God is a good and golden thing, and can be suitably focused on by as Jesus would say, His fruits, as opposed to actually naming Him. Or Her, though obviously any God worth his ether would be beyond sexuality which is a form of duality, and God by definition is infinite, and thus has no opposite. But I say Him for convenience sake.

But I digress. (I should scrawl lipstick on a mirror saying stop me before I digress again!)

So good-bye to Leonard Cohen. You will be remembered.

And now, back to what was originally intended to be the main issue, proofs of the existence of God.

A favorite writer of mine is C. S. Lewis, the author of the Chronicles of Narnia, the Perelandra trilogy, umpteen essays on metaphysics, and a close friend of J. R. R. Tolkien, of Lord of the Rings fame.

One of the main reasons I like him so much is he has presented a convincing proof of the existence of God. Which is a neat trick if indeed God would rather leave the matter up in the air. * It was read many years back, and so I can’t remember the exact work. I suspect either his God in the Dock, or The Case for Christianity. Though as I recall it wasn’t necessarily Christian-specific. (Which is a good thing, since though I tend to adore Lewis, I am put off by his Christian chauvinism. Especially annoying to a Sufi, Sufism having as it does, largely Islamic roots. I expect Lewis had no problem with Dante’s having put Mohammed in the innermost circle of hell. Which is ironic, because I heard a Sufi give a talk that claimed that in fact the Divine Comedy was largely lifted–read plagiarized–from a work of the Sufi poet Ibn Arabi, who of course, had placed Mohammed in Paradise.)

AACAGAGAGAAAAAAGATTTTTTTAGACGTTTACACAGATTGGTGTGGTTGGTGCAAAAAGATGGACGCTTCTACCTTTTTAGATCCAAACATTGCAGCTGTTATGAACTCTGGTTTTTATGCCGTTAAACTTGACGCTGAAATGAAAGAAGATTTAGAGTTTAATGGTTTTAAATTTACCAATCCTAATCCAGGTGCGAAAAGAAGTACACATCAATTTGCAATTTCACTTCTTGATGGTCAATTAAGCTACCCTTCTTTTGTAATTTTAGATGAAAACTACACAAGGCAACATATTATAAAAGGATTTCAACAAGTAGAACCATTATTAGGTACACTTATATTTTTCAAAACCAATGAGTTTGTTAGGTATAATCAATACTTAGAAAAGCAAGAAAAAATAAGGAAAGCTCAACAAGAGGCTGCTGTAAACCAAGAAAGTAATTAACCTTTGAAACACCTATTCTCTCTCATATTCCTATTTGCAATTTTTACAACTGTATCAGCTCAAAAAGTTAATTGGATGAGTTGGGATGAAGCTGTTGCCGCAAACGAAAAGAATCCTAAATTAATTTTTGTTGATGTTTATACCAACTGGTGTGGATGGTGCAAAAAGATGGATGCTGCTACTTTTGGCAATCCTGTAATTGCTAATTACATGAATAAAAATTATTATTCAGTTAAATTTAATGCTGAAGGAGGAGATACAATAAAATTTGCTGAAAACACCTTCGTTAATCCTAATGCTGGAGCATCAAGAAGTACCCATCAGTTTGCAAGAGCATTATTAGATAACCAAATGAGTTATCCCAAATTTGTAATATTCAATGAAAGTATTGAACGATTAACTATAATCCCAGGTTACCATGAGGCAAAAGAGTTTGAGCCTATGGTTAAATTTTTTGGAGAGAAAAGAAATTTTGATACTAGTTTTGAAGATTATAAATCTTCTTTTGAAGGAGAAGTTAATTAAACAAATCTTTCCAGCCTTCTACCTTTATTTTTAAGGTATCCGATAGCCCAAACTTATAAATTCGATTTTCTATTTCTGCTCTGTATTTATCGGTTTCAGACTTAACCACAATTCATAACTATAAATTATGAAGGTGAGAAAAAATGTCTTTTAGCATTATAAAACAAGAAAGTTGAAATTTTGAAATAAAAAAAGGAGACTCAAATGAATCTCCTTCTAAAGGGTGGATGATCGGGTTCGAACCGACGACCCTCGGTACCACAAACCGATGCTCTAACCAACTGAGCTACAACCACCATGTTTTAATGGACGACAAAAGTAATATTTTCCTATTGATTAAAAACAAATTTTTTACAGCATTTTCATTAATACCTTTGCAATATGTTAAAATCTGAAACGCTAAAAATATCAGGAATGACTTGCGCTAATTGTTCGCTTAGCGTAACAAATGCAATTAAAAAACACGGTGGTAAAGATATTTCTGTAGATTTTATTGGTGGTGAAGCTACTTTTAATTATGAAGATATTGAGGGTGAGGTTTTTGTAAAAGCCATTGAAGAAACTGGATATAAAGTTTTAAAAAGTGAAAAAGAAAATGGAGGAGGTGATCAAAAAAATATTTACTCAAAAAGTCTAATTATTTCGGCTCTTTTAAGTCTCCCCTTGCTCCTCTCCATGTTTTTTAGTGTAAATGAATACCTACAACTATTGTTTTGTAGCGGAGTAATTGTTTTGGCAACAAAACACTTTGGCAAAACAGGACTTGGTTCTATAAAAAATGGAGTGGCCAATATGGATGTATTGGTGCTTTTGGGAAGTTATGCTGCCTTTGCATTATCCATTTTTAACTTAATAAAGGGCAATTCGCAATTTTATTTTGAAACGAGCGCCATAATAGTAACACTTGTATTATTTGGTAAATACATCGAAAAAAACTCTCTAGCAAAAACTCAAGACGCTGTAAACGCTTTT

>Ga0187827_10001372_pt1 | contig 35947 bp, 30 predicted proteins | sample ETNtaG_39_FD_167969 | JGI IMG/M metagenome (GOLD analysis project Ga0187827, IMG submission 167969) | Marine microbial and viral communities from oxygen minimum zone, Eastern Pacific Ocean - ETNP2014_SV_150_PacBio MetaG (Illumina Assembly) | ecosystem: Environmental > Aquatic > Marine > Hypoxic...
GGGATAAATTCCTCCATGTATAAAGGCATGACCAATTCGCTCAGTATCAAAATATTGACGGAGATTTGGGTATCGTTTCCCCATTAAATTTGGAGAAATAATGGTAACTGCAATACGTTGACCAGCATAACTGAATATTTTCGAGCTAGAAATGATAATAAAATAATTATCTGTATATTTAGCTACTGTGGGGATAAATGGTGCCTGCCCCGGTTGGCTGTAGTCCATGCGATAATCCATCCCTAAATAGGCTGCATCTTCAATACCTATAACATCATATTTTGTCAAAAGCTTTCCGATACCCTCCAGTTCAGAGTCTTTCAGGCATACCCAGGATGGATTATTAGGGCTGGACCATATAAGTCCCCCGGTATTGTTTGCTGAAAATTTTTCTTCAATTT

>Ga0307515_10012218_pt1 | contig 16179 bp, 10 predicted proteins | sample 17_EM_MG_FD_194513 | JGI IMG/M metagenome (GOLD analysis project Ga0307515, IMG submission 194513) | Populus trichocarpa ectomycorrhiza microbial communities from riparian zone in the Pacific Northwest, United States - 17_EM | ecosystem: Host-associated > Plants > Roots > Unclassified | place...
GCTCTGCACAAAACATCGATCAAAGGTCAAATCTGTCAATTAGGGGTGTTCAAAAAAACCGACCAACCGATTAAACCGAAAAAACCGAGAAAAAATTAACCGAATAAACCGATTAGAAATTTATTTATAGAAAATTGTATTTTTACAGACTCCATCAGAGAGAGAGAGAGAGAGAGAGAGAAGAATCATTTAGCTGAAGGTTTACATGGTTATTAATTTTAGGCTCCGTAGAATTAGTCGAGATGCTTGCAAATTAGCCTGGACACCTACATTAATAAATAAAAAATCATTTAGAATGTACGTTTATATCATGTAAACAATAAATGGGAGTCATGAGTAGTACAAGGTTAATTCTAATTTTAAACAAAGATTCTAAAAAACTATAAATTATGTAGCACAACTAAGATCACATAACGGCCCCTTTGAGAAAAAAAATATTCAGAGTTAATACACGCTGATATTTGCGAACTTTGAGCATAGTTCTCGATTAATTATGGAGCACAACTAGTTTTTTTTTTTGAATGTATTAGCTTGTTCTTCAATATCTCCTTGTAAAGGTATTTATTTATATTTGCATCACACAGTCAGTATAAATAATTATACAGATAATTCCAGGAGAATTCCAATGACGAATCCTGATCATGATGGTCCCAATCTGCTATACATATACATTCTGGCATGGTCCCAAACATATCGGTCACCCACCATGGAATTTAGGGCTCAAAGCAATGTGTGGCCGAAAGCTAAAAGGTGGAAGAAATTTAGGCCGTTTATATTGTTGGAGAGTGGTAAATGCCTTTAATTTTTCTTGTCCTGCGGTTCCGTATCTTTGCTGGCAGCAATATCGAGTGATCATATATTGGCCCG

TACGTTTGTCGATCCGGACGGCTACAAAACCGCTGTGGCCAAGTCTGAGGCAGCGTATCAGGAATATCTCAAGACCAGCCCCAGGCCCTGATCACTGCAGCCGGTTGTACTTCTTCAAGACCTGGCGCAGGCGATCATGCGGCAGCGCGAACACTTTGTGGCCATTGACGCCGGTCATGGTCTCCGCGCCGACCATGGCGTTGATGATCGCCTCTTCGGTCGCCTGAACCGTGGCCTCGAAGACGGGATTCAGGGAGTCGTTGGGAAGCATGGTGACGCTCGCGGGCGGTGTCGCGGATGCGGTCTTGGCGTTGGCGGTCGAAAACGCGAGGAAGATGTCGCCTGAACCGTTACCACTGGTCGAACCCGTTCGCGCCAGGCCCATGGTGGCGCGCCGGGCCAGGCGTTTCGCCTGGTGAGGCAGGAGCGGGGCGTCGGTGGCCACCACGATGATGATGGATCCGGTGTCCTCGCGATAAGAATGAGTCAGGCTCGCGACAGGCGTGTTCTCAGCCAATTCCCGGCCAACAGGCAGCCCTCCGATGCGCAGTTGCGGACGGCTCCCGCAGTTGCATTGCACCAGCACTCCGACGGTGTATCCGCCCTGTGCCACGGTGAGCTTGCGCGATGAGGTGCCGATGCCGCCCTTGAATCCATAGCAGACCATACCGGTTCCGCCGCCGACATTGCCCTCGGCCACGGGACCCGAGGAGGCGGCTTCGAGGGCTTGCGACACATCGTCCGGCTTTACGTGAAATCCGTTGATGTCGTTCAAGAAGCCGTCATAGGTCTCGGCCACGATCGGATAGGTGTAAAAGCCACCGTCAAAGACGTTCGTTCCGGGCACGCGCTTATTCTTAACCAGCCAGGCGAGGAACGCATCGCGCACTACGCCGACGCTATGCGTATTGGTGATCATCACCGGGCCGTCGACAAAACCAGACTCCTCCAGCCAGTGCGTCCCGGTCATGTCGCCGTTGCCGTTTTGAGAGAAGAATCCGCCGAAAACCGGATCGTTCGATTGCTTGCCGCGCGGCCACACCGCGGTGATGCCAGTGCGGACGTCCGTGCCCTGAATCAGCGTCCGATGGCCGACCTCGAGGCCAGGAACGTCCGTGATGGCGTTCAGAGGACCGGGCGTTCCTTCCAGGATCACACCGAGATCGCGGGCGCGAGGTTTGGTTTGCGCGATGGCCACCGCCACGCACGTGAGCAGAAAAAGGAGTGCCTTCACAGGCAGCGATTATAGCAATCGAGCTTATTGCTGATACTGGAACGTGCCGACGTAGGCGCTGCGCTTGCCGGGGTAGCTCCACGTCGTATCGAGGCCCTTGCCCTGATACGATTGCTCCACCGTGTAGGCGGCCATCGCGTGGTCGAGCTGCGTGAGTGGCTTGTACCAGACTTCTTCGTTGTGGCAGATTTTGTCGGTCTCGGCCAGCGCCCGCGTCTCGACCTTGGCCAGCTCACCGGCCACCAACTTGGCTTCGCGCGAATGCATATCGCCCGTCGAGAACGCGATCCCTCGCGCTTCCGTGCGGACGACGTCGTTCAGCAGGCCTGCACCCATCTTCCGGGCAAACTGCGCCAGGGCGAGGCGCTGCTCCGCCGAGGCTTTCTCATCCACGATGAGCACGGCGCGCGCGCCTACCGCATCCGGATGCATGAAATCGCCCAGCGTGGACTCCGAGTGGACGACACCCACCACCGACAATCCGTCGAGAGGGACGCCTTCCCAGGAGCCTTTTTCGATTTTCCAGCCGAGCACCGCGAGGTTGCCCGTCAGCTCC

But as usual, I digress.

Of course Lewis’ proof was necessarily a matter of circumstantial evidence. I imagine not least because in all honesty I am having trouble imagining what God could offer (even if God unaccountably felt some necessity to kowtow to our presumptuously demanding, judging egos) to definitively prove the matter, a la in a court of law.

Eye witnesses? Not likely. God is famously invisible. Except of course by Joan of Arc,
(for a wonderful Leonard Cohen song about her, see this: https://www.youtube.com/watch?v=gtwUyDPXROQ)

and that was merely the Virgin Mary. (and even that was never explicitly declared to be her identity) And why? A hint is in the bible, in Exodus, “And he said, Thou canst not see my face: for there shall no man see me, and live.” **

That is usually taken to mean the sight would stop your heart. Stuff like that. As if God is scary looking. Inayat Khan of course refers to the ego as the referred-to thing living. In other words you must lose your ego to see God.